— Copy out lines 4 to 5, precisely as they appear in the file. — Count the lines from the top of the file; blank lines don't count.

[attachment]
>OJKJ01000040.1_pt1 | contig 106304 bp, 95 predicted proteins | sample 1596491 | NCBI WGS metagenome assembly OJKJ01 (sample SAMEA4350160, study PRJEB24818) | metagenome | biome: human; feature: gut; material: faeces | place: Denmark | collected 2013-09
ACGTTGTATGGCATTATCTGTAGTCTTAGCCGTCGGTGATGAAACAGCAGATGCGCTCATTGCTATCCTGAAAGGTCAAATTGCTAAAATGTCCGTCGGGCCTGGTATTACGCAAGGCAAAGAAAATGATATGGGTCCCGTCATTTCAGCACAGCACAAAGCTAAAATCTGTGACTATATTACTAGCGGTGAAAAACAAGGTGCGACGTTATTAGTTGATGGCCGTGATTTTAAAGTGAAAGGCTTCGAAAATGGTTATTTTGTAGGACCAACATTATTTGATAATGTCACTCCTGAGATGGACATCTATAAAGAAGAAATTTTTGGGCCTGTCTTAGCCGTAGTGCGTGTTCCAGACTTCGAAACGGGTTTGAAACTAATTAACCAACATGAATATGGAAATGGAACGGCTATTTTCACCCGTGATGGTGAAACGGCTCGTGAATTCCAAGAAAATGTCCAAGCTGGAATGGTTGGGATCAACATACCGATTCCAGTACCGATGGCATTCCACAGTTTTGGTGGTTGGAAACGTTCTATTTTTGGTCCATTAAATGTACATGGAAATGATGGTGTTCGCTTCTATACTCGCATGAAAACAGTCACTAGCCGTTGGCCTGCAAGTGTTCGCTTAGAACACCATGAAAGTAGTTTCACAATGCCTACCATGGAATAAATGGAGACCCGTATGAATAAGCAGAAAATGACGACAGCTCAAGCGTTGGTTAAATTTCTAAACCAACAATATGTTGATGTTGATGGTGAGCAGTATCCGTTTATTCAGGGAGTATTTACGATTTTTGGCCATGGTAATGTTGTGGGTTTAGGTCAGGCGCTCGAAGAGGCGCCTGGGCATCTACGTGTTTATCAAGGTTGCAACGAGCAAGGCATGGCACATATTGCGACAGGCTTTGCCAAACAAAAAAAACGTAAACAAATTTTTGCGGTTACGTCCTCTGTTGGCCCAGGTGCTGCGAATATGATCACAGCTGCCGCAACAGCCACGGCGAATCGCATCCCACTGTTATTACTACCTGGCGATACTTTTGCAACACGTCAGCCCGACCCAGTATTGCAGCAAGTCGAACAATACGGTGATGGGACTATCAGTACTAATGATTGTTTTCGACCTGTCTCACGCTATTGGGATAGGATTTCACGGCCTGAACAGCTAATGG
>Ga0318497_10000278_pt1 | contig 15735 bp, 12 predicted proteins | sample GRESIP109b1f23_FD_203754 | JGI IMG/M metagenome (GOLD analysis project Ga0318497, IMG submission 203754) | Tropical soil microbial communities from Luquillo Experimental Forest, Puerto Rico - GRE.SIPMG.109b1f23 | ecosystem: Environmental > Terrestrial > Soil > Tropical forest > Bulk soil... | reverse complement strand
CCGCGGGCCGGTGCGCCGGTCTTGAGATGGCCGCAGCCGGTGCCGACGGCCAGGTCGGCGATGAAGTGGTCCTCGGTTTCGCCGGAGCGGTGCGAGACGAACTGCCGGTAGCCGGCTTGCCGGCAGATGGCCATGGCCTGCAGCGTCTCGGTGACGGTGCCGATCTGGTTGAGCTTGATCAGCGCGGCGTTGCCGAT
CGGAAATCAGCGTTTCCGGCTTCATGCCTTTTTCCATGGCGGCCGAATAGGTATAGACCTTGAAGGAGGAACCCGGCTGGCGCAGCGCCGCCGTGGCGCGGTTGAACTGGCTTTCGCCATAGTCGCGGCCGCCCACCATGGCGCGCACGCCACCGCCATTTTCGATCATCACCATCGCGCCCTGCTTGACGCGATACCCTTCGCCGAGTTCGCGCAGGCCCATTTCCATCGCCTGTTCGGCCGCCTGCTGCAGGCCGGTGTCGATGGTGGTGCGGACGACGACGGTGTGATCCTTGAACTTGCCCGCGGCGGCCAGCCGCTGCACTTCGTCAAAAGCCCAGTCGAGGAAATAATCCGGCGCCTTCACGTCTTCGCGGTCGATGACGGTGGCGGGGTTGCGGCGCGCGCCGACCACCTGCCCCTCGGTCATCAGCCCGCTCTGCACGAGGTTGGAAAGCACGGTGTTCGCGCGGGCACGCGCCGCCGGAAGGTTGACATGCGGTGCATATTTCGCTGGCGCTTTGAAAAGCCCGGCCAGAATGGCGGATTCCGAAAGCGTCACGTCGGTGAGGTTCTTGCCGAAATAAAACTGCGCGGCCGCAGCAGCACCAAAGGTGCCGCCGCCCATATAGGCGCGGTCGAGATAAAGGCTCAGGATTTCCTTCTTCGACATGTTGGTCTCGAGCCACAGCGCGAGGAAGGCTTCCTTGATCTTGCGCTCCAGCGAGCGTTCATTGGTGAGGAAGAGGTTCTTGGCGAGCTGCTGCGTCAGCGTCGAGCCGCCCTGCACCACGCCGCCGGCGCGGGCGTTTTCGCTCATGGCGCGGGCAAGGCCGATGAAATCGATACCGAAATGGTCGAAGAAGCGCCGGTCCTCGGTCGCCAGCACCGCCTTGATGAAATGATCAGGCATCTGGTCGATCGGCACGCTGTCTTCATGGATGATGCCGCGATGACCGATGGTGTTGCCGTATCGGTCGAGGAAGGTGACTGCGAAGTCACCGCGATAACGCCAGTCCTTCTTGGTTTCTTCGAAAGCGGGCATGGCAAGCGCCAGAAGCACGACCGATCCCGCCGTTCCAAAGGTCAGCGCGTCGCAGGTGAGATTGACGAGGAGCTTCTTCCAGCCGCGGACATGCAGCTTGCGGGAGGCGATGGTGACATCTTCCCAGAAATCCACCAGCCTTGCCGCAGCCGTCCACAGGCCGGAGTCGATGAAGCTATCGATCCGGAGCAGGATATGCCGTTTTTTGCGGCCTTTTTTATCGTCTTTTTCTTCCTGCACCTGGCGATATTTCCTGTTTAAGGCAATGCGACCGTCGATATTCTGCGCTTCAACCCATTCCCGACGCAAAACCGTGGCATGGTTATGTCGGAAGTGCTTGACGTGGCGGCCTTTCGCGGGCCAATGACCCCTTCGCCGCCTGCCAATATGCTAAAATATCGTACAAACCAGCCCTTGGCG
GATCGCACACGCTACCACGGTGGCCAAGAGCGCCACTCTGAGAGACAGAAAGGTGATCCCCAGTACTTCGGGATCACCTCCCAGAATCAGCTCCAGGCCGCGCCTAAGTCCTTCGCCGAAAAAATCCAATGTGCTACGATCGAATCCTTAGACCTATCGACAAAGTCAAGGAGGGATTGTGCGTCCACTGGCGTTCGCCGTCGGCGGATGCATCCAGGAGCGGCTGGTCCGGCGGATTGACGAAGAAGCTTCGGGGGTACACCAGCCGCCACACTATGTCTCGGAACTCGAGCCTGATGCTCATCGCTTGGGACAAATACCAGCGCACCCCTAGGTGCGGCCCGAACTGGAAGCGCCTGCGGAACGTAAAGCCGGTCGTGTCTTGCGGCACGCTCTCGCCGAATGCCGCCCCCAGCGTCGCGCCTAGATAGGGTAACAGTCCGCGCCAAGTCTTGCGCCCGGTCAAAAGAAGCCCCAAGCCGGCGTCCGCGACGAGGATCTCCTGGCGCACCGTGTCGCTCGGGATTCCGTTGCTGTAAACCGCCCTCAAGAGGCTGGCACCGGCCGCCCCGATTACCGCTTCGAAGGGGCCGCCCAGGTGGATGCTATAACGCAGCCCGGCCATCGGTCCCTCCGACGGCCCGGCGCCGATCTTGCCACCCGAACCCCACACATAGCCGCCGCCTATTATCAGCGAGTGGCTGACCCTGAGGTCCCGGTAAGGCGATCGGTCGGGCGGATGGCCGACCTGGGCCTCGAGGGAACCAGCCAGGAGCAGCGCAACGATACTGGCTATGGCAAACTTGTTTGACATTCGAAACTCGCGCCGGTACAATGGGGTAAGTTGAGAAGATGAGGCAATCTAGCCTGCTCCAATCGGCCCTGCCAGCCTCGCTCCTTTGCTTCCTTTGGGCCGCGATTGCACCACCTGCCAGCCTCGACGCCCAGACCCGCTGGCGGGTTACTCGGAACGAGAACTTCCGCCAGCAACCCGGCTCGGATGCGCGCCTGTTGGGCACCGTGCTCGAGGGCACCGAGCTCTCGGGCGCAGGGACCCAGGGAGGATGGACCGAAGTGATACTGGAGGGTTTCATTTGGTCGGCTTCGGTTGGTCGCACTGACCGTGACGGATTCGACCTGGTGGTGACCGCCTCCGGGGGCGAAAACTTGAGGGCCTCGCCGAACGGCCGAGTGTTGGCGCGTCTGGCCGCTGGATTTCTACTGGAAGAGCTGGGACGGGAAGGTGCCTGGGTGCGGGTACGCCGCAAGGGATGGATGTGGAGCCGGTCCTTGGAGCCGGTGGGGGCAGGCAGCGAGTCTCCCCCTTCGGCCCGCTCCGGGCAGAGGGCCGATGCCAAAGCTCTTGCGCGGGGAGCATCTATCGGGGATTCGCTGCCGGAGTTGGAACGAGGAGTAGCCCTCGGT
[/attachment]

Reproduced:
CCGCGGGCCGGTGCGCCGGTCTTGAGATGGCCGCAGCCGGTGCCGACGGCCAGGTCGGCGATGAAGTGGTCCTCGGTTTCGCCGGAGCGGTGCGAGACGAACTGCCGGTAGCCGGCTTGCCGGCAGATGGCCATGGCCTGCAGCGTCTCGGTGACGGTGCCGATCTGGTTGAGCTTGATCAGCGCGGCGTTGCCGAT
CGGAAATCAGCGTTTCCGGCTTCATGCCTTTTTCCATGGCGGCCGAATAGGTATAGACCTTGAAGGAGGAACCCGGCTGGCGCAGCGCCGCCGTGGCGCGGTTGAACTGGCTTTCGCCATAGTCGCGGCCGCCCACCATGGCGCGCACGCCACCGCCATTTTCGATCATCACCATCGCGCCCTGCTTGACGCGATACCCTTCGCCGAGTTCGCGCAGGCCCATTTCCATCGCCTGTTCGGCCGCCTGCTGCAGGCCGGTGTCGATGGTGGTGCGGACGACGACGGTGTGATCCTTGAACTTGCCCGCGGCGGCCAGCCGCTGCACTTCGTCAAAAGCCCAGTCGAGGAAATAATCCGGCGCCTTCACGTCTTCGCGGTCGATGACGGTGGCGGGGTTGCGGCGCGCGCCGACCACCTGCCCCTCGGTCATCAGCCCGCTCTGCACGAGGTTGGAAAGCACGGTGTTCGCGCGGGCACGCGCCGCCGGAAGGTTGACATGCGGTGCATATTTCGCTGGCGCTTTGAAAAGCCCGGCCAGAATGGCGGATTCCGAAAGCGTCACGTCGGTGAGGTTCTTGCCGAAATAAAACTGCGCGGCCGCAGCAGCACCAAAGGTGCCGCCGCCCATATAGGCGCGGTCGAGATAAAGGCTCAGGATTTCCTTCTTCGACATGTTGGTCTCGAGCCACAGCGCGAGGAAGGCTTCCTTGATCTTGCGCTCCAGCGAGCGTTCATTGGTGAGGAAGAGGTTCTTGGCGAGCTGCTGCGTCAGCGTCGAGCCGCCCTGCACCACGCCGCCGGCGCGGGCGTTTTCGCTCATGGCGCGGGCAAGGCCGATGAAATCGATACCGAAATGGTCGAAGAAGCGCCGGTCCTCGGTCGCCAGCACCGCCTTGATGAAATGATCAGGCATCTGGTCGATCGGCACGCTGTCTTCATGGATGATGCCGCGATGACCGATGGTGTTGCCGTATCGGTCGAGGAAGGTGACTGCGAAGTCACCGCGATAACGCCAGTCCTTCTTGGTTTCTTCGAAAGCGGGCATGGCAAGCGCCAGAAGCACGACCGATCCCGCCGTTCCAAAGGTCAGCGCGTCGCAGGTGAGATTGACGAGGAGCTTCTTCCAGCCGCGGACATGCAGCTTGCGGGAGGCGATGGTGACATCTTCCCAGAAATCCACCAGCCTTGCCGCAGCCGTCCACAGGCCGGAGTCGATGAAGCTATCGATCCGGAGCAGGATATGCCGTTTTTTGCGGCCTTTTTTATCGTCTTTTTCTTCCTGCACCTGGCGATATTTCCTGTTTAAGGCAATGCGACCGTCGATATTCTGCGCTTCAACCCATTCCCGACGCAAAACCGTGGCATGGTTATGTCGGAAGTGCTTGACGTGGCGGCCTTTCGCGGGCCAATGACCCCTTCGCCGCCTGCCAATATGCTAAAATATCGTACAAACCAGCCCTTGGCG